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Academic Cheating: Are We Asking the Right Questions?

In recent months we have frequently seen reports of cheating among students at colleges, universities and even military academies. Is this entirely the fault of students or are faculty contributing to the problem by emphasizing rote memory of facts, figures and formulas?

July 14, 2021

The popular press seems to attribute an apparent rise in academic cheating to the advent of remote learning in the COVID pandemic. And yet, research shows that cheating is not necessarily more prevalent in online classes than face-to-face classes. In a 2010 study, George Watson and James Soettile reported in the Online Journal of Distance Learning Administration:

The focus of this study was on whether students cheat more in on-line or live courses, and, somewhat surprisingly, the results showed higher rates of academic dishonesty in live courses. One possible explanation is that classroom social interaction in live classes plays some part in whether students decide to cheat, which would agree with the findings of Stuber-McEwen et al (2009).

The anecdotal reports of more cheating in online courses may be more a function of closer online scrutiny and the use of proctoring tools. Simply stated, instructors may be catching more online cheating because they are looking harder for cheating online than they did on campus.

As one considers this topic more deeply, it becomes apparent that many courses, and embedded assessments, have not changed much for years, even decades. In prior centuries, we relied on memorization to provide prompt recall of facts and formulas that we used in our work -- many of which are now available online in just an instant. Built-in assumptions upon how assessments or relevant learning are constructed may be flawed in light of the current status of technology in our society. We now live in an environment in which facts, figures and rich data are instantly available at our fingertips; the internet has become our “extended memory.” One must ask, are our testing policies and practices in higher education keeping up with these advances?

In 0.67 seconds, I can bring up the atomic weight of indium (114.818 u). The order and suborder of mosquitoes appears in 0.67 seconds (order Diptera, suborder Nematocera). T-score and Z-score formulas come up in the same two-thirds of a second. My point is that our “extended memory” of the internet holds instant recall of billions of facts. It would seem that with that extended memory, our students are not well served by testing for facts that can be uncovered with the touch of a screen. If these are what we include on tests, I believe we, the faculty, are failing to create effective assessments of meaningful learning.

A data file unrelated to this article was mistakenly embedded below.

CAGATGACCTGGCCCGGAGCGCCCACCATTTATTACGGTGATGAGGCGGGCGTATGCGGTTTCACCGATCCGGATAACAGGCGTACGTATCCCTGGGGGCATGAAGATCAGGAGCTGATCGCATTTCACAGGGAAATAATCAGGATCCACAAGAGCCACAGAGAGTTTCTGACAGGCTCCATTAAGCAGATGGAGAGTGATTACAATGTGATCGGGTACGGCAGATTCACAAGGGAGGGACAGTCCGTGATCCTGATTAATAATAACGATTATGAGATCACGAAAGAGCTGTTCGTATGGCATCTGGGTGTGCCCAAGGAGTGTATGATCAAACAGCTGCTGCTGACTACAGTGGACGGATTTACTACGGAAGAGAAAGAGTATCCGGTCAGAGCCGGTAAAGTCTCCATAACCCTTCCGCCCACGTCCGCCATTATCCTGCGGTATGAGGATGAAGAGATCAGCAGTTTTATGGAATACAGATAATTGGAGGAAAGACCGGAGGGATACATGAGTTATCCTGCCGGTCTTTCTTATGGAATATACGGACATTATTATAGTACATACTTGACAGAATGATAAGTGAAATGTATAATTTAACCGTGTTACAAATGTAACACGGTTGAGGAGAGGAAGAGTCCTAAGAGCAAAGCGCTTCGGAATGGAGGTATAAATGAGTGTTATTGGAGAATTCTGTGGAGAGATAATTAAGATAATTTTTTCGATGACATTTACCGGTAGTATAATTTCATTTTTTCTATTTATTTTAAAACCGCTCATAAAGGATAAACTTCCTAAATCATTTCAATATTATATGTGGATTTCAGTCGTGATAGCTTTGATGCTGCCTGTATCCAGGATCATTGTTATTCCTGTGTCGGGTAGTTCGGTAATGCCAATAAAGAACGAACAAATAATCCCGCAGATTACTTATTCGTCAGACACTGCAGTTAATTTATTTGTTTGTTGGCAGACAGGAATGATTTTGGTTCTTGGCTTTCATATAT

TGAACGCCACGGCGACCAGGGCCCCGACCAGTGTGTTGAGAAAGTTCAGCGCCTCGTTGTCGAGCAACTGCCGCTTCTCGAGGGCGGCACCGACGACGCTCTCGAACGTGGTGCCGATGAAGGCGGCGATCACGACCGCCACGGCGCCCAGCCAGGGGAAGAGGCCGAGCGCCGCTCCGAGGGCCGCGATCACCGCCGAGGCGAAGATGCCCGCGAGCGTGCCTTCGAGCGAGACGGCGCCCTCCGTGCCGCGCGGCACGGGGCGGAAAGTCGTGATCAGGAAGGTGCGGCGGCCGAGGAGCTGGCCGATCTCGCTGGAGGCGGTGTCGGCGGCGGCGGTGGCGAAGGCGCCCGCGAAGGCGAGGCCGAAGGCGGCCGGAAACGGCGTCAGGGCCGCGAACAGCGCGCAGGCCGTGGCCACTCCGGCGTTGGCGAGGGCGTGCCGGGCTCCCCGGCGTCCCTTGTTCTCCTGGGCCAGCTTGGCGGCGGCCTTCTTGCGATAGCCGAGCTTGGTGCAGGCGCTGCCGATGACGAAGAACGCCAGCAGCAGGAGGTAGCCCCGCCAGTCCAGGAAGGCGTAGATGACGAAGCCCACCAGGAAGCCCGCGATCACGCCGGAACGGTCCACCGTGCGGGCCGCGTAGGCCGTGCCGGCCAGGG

Linda Rowan and Fiona Murray of Massey University make the case for updating the way we assess students to conform to the 21st-century digital society that embraces technology and collaboration, suggesting we need to change the definitions of cheating:

In the networked world, the line between what is original and what is adapted is more blurred every day. It isn’t always possible to decide what is original and unique in order to give it individual credit. If exams are designed to assess higher-order cognitive development -- demonstrating individual ability to synthesize and apply knowledge -- surely collaboration can be the vehicle for what educationalist John Biggs calls deeper learning. Can’t examination practices change to capture this?

University exams need to check for individual (or collective) application, evaluation and synthesis of knowledge, not just rote learning and recall of study notes.

We should be more about teaching methods, processes, reflection and creative/critical thinking than recalling facts and figures that are available to us in an instant online. Should we, then, focus our efforts on engaged teaching and assessing through unique -- even personalized - problem solving, collaboration building, leadership and communication? This seems ripe for authentic assessment -- a topic I covered earlier this year.

Our assessments should be not merely a check of facts and figures. Rather, they should become learning experiences of their own. Ideally, they should be personalized so that each student’s assessment is specifically relevant to their individual interests and career goals. Each student’s examination should differ from the others -- not in principle, but rather in detail and application. Yes, this is more work for the instructor! It could mean 20 different examination questions for 20 different students. Yet it is worthy work to assess the learning, ability and skill of the student as it addresses their specific individual learning goals.

As we approach the digital transformation of higher education, we will use data-driven tools to enable customization of content and assessment. Personalized learning -- including assessment -- will become our method and mode of engaging students. The ideal will be to facilitate personalized learning, rather than the cookie-cutter approaches of the past.

Are you advocating for individualized attention and engagement of students in their learning? Who is leading the move to personalized learning at your institution? What can we do collectively to help advance higher education toward making the leap of digital transformation?

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Ray Schroeder

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